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If anything might be taken from the minutes, it is that the intention to exit QE remains fully in place. The efficacy of the program may be diminishing, as at one time it produced record-low mortgage rates and certain Treasury yields; however, that is no longer the case, even with the Fed fully in the market and inflation quite low. As such, the Fed may consider starting a tapering over the next few meetings even if the economy doesn’t strengthen much from here. How best to let the markets know that this is the case — and that even so the Fed Funds rate will remain pegged at rock bottom — will be a continuing challenge, no doubt, and one which may become Janet Yellen’s problem.
With changes to Fed policy data dependent, attention will need to be paid to employment and labor market releases and inflation reports. Also, as housing has again become a contributor to the recovery and is interest-rate sensitive, some heed should be given to any changes there, too.
Homebuilders remain mostly happy, according to the latest Housing Market Index from the National Association of Homebuilders. The HMI posted a reading of 54 for November, on par with October and a pretty firm level. Sales of single family homes held steady at a solid 58, even as projections for the next six months and traffic at model homes and showrooms diminished a little.
It’s pretty easy to see the reasons for optimism here. Compared with the awful conditions of a few years ago, things are quite bright; stock prices of publicly-traded homebuilders are quite high, inventories of homes are quite low and there is likely plenty of upside in construction and sales for the next few years. While improved, both construction and sales of new homes remain well below normal; at some other points in time, these levels would represent dire conditions but look pretty good in comparison to times not all that long ago.
Sales of existing homes have lost some of their cheap-financing and low-price steam of earlier this year. Sales of used homes slipped by 3.2 percent in October, easing to a 5.12 million annualized rate, the slowest pace since June. To be fair, these sales are reflective of decisions made perhaps 45 to 60 days prior (e.g. August/September) when interest rates were near two-year highs. We are about a quarter percentage point lower than those levels at the moment, so perhaps some additional sales might come as a result. However, tight inventories of unsold homes are a challenge to buyers; with only a 5 month supply available (six is closer to normal) finding a great used home may be difficult, and if you should, you’ll find its price about 13 percent above this time last year. Couple that with firm mortgage rates and tight lending conditions, and it’s hard to see how sales will gain much momentum at the moment.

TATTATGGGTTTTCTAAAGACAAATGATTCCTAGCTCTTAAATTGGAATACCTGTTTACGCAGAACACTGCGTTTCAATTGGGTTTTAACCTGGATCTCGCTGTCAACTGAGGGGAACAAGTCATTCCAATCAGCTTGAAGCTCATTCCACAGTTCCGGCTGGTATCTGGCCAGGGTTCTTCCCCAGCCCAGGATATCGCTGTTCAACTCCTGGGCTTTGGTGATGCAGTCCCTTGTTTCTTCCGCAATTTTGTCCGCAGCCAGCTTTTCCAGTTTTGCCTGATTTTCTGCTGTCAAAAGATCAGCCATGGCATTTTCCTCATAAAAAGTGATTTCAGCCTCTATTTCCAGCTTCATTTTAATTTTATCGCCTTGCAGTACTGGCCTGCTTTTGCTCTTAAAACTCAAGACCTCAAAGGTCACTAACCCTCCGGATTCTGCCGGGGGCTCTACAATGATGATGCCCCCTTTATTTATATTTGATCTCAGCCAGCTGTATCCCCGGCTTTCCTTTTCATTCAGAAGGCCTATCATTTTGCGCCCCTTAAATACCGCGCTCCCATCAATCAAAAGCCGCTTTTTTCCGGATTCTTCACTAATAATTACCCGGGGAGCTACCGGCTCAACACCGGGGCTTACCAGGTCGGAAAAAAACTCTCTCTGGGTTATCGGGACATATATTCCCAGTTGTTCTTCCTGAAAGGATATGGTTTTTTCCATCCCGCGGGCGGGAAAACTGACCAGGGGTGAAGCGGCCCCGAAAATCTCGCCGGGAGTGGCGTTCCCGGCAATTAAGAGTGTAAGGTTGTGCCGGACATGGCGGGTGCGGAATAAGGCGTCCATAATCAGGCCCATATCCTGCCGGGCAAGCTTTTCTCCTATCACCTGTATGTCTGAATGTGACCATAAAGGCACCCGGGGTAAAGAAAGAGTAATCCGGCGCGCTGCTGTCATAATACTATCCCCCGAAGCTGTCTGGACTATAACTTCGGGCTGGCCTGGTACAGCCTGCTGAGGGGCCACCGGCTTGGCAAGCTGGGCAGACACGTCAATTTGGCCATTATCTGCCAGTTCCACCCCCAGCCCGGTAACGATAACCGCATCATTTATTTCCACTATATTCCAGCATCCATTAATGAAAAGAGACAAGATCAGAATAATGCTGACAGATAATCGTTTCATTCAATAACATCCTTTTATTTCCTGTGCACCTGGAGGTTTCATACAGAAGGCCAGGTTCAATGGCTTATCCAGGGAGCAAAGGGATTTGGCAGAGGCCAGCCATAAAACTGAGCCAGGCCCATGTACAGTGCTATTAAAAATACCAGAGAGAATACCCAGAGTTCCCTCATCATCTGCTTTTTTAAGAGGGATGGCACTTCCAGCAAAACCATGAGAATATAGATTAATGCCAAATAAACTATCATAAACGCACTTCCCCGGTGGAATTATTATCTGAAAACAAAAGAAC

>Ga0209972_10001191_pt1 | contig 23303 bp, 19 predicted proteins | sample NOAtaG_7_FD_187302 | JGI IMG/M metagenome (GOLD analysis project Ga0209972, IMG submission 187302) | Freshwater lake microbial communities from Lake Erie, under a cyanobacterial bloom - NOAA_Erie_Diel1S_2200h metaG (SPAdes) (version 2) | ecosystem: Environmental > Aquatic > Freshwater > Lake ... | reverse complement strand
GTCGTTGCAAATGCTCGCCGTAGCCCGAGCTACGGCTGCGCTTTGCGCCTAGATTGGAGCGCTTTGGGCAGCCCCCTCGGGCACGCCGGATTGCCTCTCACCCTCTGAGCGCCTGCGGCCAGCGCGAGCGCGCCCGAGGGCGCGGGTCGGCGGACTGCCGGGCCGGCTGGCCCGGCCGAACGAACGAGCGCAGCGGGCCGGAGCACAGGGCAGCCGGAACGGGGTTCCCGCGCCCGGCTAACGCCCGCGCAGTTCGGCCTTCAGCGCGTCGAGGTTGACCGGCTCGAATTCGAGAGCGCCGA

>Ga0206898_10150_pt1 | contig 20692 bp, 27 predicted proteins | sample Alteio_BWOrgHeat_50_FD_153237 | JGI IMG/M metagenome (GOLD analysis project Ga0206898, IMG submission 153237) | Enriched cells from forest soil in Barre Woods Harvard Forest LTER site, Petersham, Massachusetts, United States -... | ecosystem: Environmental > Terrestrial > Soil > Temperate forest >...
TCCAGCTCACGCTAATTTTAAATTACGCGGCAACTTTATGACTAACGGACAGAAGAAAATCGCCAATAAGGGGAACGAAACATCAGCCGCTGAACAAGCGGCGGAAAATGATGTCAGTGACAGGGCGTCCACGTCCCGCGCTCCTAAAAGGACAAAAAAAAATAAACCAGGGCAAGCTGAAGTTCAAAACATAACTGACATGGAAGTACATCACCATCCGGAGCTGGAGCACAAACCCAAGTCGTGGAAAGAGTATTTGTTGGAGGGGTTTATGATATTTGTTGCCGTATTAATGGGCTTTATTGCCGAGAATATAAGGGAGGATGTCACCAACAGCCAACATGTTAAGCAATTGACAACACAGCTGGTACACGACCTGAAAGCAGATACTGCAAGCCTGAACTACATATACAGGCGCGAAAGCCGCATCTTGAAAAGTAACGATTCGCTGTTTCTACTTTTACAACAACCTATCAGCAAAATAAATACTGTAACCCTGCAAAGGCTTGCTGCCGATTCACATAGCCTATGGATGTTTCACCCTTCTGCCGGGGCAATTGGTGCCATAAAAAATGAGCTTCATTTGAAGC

More folks with jobs will help that equation, though. New unemployment claims move downward by 21,000 in the week ending November 16, landing at 323,000 new claims filed. Taken by itself, it was the lowest number of initial claims since late September, but the data from that period was quite noisy. It does, however, match the last week of August, the final week before all manner of distortions began to wreak havoc on the reporting of claims, and so does appear to be a return to trend, suggesting a firming labor market.
Another indicator that things might be improving somewhat is the Retail Sales report for October. Shutdown or not, consumers opened their wallets a little wider than was expected during the month, engendering a 0.4 percent rise in spending, the fastest pace since July. Even removing pricey autos and unpredictable gas prices from the mix left a solid 0.3 percent rise. Gains were seen almost across the board, excepting declines in building materials (a third consecutive month, and four of the last five) and gasoline stations (prices of gas had been falling, generally a good thing). Despite the gain this month, the year over year rate of sales remains a modest 3.9 percent. As balances on revolving credit accounts have been generally declining for months, it would seem that cash is being used to push sales forward; if this is the case, and with income growth still weak, there are limits to how much sales might rise.